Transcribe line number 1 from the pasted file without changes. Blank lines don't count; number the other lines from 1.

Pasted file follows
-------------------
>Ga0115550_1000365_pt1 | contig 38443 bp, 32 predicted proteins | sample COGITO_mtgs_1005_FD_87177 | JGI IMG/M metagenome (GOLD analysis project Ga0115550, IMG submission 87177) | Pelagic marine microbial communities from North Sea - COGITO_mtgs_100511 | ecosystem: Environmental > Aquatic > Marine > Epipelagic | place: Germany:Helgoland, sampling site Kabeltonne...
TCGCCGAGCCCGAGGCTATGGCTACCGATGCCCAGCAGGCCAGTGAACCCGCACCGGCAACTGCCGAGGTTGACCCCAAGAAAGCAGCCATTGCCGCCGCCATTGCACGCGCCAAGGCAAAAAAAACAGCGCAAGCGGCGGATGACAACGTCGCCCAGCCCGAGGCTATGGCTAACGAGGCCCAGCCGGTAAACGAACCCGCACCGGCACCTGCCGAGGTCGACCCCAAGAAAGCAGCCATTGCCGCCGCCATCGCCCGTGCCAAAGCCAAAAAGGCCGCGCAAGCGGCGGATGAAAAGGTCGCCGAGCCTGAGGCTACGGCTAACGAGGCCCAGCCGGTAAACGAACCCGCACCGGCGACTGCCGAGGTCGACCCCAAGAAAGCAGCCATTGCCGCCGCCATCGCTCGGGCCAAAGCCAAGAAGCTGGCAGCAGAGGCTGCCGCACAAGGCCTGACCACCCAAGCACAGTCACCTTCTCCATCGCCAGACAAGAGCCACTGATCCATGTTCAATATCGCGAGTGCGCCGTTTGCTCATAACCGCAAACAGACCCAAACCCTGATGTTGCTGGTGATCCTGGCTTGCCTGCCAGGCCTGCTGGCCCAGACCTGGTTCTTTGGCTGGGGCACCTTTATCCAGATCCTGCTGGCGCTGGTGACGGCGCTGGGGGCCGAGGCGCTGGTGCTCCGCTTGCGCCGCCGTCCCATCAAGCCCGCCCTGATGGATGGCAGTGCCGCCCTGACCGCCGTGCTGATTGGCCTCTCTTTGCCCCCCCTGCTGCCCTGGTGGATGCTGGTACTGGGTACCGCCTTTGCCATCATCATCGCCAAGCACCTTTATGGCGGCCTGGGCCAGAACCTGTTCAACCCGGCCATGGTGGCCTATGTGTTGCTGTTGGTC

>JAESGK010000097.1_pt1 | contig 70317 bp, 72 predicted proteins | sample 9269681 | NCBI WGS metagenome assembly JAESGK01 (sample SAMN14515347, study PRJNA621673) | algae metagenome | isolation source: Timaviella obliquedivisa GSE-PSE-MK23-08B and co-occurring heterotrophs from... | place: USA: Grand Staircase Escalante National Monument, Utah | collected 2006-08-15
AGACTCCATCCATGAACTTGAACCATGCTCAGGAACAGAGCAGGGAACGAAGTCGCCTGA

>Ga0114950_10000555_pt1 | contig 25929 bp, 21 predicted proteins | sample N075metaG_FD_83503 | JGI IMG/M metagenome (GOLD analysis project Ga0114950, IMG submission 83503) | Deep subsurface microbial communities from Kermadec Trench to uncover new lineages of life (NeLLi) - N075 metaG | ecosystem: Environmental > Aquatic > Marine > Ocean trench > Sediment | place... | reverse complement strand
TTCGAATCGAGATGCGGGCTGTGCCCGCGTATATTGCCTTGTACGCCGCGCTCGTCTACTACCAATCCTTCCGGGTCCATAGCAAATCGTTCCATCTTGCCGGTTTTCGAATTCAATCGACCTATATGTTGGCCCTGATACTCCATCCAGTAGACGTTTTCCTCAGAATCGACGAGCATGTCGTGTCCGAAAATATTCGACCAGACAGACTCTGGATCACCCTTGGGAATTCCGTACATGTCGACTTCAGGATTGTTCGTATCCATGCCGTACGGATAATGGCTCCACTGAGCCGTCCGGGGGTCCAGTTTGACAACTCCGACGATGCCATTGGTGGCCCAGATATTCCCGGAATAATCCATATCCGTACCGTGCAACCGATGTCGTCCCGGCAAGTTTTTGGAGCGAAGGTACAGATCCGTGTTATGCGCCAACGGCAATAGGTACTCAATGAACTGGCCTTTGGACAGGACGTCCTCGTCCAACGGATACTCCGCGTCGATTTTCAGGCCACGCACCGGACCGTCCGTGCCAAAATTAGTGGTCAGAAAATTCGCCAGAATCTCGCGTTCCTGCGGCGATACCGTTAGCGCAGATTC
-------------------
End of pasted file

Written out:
>Ga0115550_1000365_pt1 | contig 38443 bp, 32 predicted proteins | sample COGITO_mtgs_1005_FD_87177 | JGI IMG/M metagenome (GOLD analysis project Ga0115550, IMG submission 87177) | Pelagic marine microbial communities from North Sea - COGITO_mtgs_100511 | ecosystem: Environmental > Aquatic > Marine > Epipelagic | place: Germany:Helgoland, sampling site Kabeltonne...